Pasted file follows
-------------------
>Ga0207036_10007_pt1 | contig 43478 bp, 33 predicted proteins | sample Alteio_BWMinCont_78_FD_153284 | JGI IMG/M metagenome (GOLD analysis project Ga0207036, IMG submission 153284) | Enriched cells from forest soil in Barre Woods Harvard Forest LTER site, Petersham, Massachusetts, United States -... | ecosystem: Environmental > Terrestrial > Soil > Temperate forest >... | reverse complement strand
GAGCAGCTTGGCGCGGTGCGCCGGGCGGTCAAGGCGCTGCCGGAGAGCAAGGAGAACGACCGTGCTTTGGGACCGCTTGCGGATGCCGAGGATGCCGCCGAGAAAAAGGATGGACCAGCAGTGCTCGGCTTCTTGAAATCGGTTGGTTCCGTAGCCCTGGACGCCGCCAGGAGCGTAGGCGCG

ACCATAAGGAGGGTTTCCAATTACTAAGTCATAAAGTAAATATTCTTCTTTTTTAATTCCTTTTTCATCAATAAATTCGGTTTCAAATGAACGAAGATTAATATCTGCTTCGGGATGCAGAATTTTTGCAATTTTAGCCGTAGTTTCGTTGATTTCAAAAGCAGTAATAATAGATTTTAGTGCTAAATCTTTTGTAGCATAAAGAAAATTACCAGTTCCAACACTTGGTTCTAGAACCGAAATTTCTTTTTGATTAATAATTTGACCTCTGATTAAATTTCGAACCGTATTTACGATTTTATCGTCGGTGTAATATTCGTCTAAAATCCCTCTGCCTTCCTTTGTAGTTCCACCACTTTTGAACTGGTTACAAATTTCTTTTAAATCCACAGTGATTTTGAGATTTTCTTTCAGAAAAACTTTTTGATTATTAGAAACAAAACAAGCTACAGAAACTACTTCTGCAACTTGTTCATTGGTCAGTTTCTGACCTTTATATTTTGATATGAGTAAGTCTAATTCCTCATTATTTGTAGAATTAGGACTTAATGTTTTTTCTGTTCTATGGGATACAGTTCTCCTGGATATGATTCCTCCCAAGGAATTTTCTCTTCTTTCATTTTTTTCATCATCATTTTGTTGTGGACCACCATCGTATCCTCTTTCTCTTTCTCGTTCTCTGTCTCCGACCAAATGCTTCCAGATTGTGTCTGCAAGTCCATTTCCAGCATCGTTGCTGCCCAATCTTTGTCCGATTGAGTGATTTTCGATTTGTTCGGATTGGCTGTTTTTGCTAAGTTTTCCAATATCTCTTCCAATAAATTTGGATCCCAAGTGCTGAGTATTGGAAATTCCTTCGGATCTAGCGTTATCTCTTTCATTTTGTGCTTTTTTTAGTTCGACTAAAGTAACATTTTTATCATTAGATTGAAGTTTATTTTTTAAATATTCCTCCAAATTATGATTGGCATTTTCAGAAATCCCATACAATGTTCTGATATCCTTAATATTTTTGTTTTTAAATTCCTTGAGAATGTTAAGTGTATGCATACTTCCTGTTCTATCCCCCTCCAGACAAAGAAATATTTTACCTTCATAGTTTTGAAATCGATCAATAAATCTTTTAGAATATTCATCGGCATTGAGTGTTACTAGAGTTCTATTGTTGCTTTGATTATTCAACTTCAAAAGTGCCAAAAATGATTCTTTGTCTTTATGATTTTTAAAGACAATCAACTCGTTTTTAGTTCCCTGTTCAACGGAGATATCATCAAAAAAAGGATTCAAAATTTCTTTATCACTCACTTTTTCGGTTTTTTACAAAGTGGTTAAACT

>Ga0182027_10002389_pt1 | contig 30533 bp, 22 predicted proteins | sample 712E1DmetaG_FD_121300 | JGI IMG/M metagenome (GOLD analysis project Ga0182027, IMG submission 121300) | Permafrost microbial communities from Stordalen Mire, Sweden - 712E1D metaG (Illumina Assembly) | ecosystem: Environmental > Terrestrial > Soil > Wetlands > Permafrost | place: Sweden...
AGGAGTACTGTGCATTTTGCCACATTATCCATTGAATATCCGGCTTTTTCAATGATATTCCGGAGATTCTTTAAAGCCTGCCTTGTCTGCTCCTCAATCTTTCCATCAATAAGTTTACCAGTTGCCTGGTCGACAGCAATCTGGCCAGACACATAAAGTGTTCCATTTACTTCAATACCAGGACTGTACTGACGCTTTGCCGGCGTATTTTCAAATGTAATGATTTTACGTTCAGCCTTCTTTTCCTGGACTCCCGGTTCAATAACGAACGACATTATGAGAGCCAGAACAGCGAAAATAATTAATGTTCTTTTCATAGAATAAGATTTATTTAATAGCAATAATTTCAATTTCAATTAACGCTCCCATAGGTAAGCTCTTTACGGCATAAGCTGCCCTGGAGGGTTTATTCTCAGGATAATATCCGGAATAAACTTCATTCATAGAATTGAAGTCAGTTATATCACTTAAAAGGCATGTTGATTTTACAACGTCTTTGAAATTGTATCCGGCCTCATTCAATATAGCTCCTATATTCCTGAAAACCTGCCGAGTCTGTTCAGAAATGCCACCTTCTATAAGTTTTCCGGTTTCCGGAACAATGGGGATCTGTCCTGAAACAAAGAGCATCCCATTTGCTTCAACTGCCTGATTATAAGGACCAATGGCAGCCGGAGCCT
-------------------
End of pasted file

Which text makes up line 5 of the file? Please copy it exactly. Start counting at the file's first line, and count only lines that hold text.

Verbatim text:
AGGAGTACTGTGCATTTTGCCACATTATCCATTGAATATCCGGCTTTTTCAATGATATTCCGGAGATTCTTTAAAGCCTGCCTTGTCTGCTCCTCAATCTTTCCATCAATAAGTTTACCAGTTGCCTGGTCGACAGCAATCTGGCCAGACACATAAAGTGTTCCATTTACTTCAATACCAGGACTGTACTGACGCTTTGCCGGCGTATTTTCAAATGTAATGATTTTACGTTCAGCCTTCTTTTCCTGGACTCCCGGTTCAATAACGAACGACATTATGAGAGCCAGAACAGCGAAAATAATTAATGTTCTTTTCATAGAATAAGATTTATTTAATAGCAATAATTTCAATTTCAATTAACGCTCCCATAGGTAAGCTCTTTACGGCATAAGCTGCCCTGGAGGGTTTATTCTCAGGATAATATCCGGAATAAACTTCATTCATAGAATTGAAGTCAGTTATATCACTTAAAAGGCATGTTGATTTTACAACGTCTTTGAAATTGTATCCGGCCTCATTCAATATAGCTCCTATATTCCTGAAAACCTGCCGAGTCTGTTCAGAAATGCCACCTTCTATAAGTTTTCCGGTTTCCGGAACAATGGGGATCTGTCCTGAAACAAAGAGCATCCCATTTGCTTCAACTGCCTGATTATAAGGACCAATGGCAGCCGGAGCCT